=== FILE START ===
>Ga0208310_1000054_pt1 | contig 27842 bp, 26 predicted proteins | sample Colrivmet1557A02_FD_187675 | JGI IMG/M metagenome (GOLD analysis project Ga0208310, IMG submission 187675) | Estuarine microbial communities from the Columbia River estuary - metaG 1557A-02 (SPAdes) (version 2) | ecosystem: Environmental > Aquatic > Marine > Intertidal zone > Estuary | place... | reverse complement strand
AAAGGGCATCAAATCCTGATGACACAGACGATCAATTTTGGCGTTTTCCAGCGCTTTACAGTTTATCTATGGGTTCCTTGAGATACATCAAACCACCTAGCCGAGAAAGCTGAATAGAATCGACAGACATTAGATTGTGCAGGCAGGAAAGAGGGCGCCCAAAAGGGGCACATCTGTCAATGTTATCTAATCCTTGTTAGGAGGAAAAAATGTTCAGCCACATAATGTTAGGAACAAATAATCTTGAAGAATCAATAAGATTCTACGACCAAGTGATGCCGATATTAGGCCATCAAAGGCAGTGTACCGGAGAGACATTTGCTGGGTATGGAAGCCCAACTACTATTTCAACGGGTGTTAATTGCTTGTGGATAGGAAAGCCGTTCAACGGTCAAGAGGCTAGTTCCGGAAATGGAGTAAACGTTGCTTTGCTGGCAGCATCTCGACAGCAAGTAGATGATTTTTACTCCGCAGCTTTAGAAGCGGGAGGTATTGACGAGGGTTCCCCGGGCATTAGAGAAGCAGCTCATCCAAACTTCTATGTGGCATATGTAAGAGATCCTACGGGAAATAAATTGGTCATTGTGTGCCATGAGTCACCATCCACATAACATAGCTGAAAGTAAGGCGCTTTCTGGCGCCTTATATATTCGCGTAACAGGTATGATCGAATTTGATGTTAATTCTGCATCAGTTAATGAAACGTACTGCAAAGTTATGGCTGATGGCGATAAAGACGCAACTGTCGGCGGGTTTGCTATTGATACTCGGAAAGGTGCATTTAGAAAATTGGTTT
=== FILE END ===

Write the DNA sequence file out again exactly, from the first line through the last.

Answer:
>Ga0208310_1000054_pt1 | contig 27842 bp, 26 predicted proteins | sample Colrivmet1557A02_FD_187675 | JGI IMG/M metagenome (GOLD analysis project Ga0208310, IMG submission 187675) | Estuarine microbial communities from the Columbia River estuary - metaG 1557A-02 (SPAdes) (version 2) | ecosystem: Environmental > Aquatic > Marine > Intertidal zone > Estuary | place... | reverse complement strand
AAAGGGCATCAAATCCTGATGACACAGACGATCAATTTTGGCGTTTTCCAGCGCTTTACAGTTTATCTATGGGTTCCTTGAGATACATCAAACCACCTAGCCGAGAAAGCTGAATAGAATCGACAGACATTAGATTGTGCAGGCAGGAAAGAGGGCGCCCAAAAGGGGCACATCTGTCAATGTTATCTAATCCTTGTTAGGAGGAAAAAATGTTCAGCCACATAATGTTAGGAACAAATAATCTTGAAGAATCAATAAGATTCTACGACCAAGTGATGCCGATATTAGGCCATCAAAGGCAGTGTACCGGAGAGACATTTGCTGGGTATGGAAGCCCAACTACTATTTCAACGGGTGTTAATTGCTTGTGGATAGGAAAGCCGTTCAACGGTCAAGAGGCTAGTTCCGGAAATGGAGTAAACGTTGCTTTGCTGGCAGCATCTCGACAGCAAGTAGATGATTTTTACTCCGCAGCTTTAGAAGCGGGAGGTATTGACGAGGGTTCCCCGGGCATTAGAGAAGCAGCTCATCCAAACTTCTATGTGGCATATGTAAGAGATCCTACGGGAAATAAATTGGTCATTGTGTGCCATGAGTCACCATCCACATAACATAGCTGAAAGTAAGGCGCTTTCTGGCGCCTTATATATTCGCGTAACAGGTATGATCGAATTTGATGTTAATTCTGCATCAGTTAATGAAACGTACTGCAAAGTTATGGCTGATGGCGATAAAGACGCAACTGTCGGCGGGTTTGCTATTGATACTCGGAAAGGTGCATTTAGAAAATTGGTTT